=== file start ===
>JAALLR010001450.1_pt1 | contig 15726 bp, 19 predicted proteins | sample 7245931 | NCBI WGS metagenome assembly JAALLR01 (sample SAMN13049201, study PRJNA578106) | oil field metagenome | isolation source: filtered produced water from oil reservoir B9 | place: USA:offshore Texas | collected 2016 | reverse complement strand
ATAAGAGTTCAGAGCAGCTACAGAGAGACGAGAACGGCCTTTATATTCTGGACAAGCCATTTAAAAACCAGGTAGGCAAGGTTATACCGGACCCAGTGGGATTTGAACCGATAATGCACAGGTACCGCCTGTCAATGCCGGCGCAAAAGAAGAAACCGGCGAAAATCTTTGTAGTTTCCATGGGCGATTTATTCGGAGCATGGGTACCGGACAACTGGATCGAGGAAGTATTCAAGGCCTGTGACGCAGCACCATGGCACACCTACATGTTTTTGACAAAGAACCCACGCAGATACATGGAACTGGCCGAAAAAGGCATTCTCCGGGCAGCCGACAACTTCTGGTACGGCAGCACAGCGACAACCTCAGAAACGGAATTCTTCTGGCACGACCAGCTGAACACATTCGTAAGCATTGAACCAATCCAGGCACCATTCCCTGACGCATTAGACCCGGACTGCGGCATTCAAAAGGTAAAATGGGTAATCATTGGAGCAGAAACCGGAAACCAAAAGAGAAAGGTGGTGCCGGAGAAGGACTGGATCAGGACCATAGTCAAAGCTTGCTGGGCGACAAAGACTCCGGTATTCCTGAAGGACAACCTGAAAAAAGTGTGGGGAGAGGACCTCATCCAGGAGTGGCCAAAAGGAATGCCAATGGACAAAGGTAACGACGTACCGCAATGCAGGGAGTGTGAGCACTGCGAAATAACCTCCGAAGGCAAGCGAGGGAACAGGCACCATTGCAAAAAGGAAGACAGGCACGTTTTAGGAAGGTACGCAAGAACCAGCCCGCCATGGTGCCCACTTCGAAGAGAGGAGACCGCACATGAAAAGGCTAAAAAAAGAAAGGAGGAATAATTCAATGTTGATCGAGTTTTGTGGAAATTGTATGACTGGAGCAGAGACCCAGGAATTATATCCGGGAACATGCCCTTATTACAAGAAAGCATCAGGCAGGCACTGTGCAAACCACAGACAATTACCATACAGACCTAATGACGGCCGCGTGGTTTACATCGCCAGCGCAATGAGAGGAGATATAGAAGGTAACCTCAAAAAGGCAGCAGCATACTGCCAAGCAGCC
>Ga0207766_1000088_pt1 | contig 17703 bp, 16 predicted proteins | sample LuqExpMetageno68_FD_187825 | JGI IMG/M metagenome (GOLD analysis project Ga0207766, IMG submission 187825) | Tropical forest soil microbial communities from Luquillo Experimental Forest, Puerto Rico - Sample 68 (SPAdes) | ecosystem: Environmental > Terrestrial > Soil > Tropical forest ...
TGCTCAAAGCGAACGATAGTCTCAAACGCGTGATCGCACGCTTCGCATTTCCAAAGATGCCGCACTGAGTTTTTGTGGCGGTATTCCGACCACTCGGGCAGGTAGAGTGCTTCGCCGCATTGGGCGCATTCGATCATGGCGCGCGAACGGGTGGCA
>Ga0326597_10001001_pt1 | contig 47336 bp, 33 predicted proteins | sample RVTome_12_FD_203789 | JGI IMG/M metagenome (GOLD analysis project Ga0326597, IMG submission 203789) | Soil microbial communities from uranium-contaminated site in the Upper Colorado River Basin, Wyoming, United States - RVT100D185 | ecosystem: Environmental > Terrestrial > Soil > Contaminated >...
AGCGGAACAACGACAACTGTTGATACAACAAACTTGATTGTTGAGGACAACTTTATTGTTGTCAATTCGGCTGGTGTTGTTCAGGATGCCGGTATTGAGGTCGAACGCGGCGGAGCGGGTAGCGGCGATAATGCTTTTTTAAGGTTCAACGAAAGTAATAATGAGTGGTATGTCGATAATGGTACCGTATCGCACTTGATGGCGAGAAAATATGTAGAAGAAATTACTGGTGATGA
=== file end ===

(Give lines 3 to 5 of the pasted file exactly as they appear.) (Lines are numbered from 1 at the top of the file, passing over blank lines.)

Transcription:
>Ga0207766_1000088_pt1 | contig 17703 bp, 16 predicted proteins | sample LuqExpMetageno68_FD_187825 | JGI IMG/M metagenome (GOLD analysis project Ga0207766, IMG submission 187825) | Tropical forest soil microbial communities from Luquillo Experimental Forest, Puerto Rico - Sample 68 (SPAdes) | ecosystem: Environmental > Terrestrial > Soil > Tropical forest ...
TGCTCAAAGCGAACGATAGTCTCAAACGCGTGATCGCACGCTTCGCATTTCCAAAGATGCCGCACTGAGTTTTTGTGGCGGTATTCCGACCACTCGGGCAGGTAGAGTGCTTCGCCGCATTGGGCGCATTCGATCATGGCGCGCGAACGGGTGGCA
>Ga0326597_10001001_pt1 | contig 47336 bp, 33 predicted proteins | sample RVTome_12_FD_203789 | JGI IMG/M metagenome (GOLD analysis project Ga0326597, IMG submission 203789) | Soil microbial communities from uranium-contaminated site in the Upper Colorado River Basin, Wyoming, United States - RVT100D185 | ecosystem: Environmental > Terrestrial > Soil > Contaminated >...